American volunteersAbout 350 Americans, mainly of Finnish birth, were also sent for training in Oulu. One company of he Americans reached the front in March 12th and were supposed to take charge of the trenches in 13th, but the order was reversed when the war ended on the very same day. A group of about 30 Americans managed to get posted at the front in December. This group fought as a unit of its own and suffered some casualties.
Karelians, Ingrians and other Finnic groups
In Kemi was formed the Detachment H, which consisted of men from Finnic ethnic groups living in the Soviet Union. After the training period these men were formed into Sissipataljoona 5 (basically a light infantry battalion). This unit saw action beginning from mid-February on the Kuhmo front. Some Estonians probably also served in this unit.
Apart from the above-mentioned groups, there were volunteers from several other countries and nationalities. Also, there were e.g. a British fire brigade unit in Helsinki and a Swedish veterinary ambulance.
According to official Finnish figures there were following numbers of volunteers by nationality on March 13th.
United Kingdom 13
Without nationality 15
In conclusionIn spite of the great publicity, Finland received little effective military help. The Swedish unit with Norwegians thrown in was the only significant foreign unit to see action. The volunteer movement made greater impact on psychological front: the Finnish people felt that they had not been totally abandoned although the sympathy without action generated some sombre comments among Finns. The fact that little effective military help managed to reach Finland was in turn proof that the Western democracies could not give any guarantees for Finland's freedom. This was even more evident when soon after the Winter War Germany occupied Denmark and Norway thus effectively cutting any routes from Finland to the West. This in turn was one factor in forcing Finland to accept German help against the Soviet threat.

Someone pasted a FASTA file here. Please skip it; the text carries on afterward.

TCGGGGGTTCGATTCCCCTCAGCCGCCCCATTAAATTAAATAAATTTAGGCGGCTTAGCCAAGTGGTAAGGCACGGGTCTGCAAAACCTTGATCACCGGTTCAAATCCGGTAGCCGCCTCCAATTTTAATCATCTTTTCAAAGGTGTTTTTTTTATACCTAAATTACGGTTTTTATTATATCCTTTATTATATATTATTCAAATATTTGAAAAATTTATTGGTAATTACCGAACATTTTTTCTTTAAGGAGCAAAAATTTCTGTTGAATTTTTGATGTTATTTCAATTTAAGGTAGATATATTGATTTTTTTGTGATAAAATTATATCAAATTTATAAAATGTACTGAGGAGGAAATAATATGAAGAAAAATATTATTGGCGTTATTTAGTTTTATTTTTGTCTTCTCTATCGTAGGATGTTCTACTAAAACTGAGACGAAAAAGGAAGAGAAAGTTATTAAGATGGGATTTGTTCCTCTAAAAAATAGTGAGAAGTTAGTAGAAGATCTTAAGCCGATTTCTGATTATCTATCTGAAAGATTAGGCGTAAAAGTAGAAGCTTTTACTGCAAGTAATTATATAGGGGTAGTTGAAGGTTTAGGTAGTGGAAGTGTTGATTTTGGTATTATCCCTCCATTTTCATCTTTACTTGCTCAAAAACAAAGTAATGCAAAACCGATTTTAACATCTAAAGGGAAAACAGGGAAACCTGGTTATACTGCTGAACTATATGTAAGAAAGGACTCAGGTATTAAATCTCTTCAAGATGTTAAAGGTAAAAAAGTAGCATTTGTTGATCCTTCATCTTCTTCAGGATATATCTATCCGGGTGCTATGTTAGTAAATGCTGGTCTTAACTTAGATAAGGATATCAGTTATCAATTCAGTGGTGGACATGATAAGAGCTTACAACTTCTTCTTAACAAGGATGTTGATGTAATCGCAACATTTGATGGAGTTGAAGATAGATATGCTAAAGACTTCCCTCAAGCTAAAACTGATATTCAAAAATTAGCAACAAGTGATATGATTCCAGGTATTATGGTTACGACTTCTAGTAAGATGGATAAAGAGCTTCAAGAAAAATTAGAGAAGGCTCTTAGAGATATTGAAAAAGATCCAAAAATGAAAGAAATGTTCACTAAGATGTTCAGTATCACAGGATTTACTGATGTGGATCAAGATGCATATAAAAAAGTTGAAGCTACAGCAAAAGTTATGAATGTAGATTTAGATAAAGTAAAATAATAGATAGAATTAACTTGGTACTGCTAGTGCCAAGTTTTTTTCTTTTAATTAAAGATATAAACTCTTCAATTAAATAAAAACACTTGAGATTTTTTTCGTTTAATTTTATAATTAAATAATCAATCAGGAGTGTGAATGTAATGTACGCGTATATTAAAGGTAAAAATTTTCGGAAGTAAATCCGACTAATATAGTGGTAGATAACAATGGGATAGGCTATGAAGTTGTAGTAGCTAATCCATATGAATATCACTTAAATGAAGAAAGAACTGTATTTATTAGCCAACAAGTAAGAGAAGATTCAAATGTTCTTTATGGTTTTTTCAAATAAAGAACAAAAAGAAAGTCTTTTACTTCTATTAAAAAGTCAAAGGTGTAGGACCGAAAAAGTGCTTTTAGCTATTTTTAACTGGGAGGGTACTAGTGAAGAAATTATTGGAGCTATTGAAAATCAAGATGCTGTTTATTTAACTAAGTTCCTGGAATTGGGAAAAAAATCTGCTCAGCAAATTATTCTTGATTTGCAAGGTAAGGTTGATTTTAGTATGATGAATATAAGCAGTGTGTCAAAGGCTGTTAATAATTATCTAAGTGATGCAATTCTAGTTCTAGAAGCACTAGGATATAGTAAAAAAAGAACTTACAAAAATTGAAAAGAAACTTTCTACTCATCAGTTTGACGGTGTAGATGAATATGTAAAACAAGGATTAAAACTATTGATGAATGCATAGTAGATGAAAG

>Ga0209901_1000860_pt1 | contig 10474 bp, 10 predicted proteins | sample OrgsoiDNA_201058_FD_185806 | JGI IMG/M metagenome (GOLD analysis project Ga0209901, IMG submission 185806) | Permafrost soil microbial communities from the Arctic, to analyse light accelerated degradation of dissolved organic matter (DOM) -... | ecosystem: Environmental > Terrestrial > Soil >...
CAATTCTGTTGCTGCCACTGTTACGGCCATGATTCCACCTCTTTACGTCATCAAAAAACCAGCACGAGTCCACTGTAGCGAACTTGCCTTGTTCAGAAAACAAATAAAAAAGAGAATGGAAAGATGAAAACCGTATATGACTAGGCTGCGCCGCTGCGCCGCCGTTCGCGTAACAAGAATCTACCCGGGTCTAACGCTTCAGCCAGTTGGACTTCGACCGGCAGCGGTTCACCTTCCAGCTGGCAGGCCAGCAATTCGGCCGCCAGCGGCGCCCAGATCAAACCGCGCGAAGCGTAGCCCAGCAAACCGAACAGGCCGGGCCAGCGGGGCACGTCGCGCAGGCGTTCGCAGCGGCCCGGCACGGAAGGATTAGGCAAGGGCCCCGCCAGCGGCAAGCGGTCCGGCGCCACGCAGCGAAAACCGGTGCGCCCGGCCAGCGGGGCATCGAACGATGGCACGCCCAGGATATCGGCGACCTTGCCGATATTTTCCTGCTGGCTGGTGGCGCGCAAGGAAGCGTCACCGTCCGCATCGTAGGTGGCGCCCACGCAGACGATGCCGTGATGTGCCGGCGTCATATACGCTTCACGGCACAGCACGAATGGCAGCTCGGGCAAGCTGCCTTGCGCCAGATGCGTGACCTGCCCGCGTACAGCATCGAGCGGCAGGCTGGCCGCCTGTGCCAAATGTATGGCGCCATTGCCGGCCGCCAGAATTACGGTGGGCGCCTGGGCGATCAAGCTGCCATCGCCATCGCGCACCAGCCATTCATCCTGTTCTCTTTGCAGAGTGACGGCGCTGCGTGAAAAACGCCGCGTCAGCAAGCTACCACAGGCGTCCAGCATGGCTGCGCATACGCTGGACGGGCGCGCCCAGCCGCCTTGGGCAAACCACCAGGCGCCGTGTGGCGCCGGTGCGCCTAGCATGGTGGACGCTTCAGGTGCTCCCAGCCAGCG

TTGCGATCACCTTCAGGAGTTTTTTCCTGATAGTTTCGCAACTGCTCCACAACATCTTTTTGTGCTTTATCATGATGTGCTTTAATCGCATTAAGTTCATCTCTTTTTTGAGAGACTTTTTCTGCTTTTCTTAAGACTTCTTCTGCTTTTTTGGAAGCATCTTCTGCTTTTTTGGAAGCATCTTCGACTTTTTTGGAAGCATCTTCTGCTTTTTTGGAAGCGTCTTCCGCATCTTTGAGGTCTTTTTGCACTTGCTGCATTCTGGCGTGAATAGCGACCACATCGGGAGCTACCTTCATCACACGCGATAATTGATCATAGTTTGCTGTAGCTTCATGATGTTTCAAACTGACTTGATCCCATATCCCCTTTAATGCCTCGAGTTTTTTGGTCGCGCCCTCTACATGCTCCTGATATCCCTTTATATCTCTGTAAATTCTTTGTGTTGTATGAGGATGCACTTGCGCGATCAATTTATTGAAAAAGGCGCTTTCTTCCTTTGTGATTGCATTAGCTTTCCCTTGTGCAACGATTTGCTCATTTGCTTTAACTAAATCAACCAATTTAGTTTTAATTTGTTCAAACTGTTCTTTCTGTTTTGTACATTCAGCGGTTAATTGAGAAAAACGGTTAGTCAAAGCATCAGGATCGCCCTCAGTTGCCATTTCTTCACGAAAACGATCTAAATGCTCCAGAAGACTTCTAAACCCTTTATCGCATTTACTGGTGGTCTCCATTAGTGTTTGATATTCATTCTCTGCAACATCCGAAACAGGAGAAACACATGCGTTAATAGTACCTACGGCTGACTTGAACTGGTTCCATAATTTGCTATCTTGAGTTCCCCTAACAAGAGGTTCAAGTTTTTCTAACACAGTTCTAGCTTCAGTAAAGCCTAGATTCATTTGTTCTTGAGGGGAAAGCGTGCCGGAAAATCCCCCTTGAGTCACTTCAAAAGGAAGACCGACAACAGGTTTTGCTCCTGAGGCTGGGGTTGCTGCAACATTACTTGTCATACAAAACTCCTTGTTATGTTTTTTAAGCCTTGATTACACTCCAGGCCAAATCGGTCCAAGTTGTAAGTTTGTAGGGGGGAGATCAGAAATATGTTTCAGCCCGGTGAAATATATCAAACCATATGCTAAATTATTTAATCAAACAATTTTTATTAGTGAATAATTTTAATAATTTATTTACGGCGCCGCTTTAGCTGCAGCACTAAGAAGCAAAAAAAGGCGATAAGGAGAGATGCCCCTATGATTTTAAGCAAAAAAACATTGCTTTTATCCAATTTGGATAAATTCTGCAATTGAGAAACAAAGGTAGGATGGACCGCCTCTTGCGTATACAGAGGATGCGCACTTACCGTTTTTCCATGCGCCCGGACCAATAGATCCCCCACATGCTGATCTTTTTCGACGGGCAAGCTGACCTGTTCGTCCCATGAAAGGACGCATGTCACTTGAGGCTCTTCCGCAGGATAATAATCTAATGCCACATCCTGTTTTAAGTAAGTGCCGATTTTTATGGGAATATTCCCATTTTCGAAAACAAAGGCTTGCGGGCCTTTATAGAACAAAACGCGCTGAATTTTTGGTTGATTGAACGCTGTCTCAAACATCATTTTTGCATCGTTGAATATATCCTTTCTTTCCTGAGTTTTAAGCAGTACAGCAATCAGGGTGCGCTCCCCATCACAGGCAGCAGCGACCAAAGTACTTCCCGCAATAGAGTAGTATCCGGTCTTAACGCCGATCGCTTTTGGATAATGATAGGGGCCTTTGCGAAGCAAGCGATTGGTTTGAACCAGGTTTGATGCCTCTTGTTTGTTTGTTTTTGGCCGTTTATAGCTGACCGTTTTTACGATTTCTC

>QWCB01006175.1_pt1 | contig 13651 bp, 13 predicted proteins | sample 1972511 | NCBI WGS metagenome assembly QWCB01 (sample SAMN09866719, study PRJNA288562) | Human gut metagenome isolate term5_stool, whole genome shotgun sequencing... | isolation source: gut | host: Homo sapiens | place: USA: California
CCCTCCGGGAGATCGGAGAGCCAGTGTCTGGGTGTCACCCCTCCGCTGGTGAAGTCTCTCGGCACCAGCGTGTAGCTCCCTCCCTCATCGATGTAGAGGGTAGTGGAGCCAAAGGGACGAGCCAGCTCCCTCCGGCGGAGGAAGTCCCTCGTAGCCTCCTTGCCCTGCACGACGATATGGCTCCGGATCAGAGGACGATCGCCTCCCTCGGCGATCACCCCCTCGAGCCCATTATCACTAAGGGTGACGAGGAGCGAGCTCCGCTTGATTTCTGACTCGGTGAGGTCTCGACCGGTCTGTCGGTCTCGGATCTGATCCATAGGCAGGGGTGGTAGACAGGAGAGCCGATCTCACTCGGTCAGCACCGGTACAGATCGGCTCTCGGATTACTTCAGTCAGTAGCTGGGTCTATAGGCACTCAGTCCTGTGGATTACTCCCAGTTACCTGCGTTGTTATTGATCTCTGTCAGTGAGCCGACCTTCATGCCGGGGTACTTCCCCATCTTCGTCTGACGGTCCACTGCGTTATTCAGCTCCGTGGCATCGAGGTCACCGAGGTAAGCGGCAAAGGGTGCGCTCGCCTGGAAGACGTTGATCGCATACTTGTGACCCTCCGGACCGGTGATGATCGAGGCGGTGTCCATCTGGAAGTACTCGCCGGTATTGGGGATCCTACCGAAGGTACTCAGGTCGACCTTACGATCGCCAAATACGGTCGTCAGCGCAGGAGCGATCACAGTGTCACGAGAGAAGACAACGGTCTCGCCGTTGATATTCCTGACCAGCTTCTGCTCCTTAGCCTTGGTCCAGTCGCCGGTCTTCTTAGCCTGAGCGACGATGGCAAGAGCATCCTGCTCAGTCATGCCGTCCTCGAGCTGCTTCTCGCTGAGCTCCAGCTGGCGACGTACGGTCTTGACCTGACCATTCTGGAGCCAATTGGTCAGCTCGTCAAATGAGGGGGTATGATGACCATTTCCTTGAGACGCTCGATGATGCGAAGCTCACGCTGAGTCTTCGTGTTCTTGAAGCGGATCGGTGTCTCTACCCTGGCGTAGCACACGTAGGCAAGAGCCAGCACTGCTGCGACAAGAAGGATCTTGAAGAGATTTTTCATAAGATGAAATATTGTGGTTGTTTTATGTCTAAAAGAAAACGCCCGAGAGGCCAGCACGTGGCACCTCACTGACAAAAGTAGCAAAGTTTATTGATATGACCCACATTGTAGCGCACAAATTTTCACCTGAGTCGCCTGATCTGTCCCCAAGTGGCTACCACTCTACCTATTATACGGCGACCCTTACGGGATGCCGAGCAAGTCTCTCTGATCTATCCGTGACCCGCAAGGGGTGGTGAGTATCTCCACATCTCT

Sources usedLars Ericson - Svenska Frivilliga
-a study of Swedish military volunteers in the 19th and 20th centuries
Justin Brooke - Talvisodan kanarialinnut
-a study of British volunteers written by a volunteer
Jorma Mutanen - Jalkaväkirykmentti 200
-a study of Estonian volunteers in Finland during WWII
Antti Juutilainen - Talvisodan ulkomaiset vapaaehtoiset
-an article on foreign volunteers in the Winter War
Talvisodan historia, volume 4
-an "official" Finnish history of the Winter War by the Department of Military Science
Lauri Haataja - Kun kansa kokosi itsensä
-a one-volume history of the Winter War from other than purely military perspective
Gabor Richly - Unkari ja Suomen talvisota
-an article on Hungary and the Winter War, published in the 1996 issue of the Finnish Military Historical Journal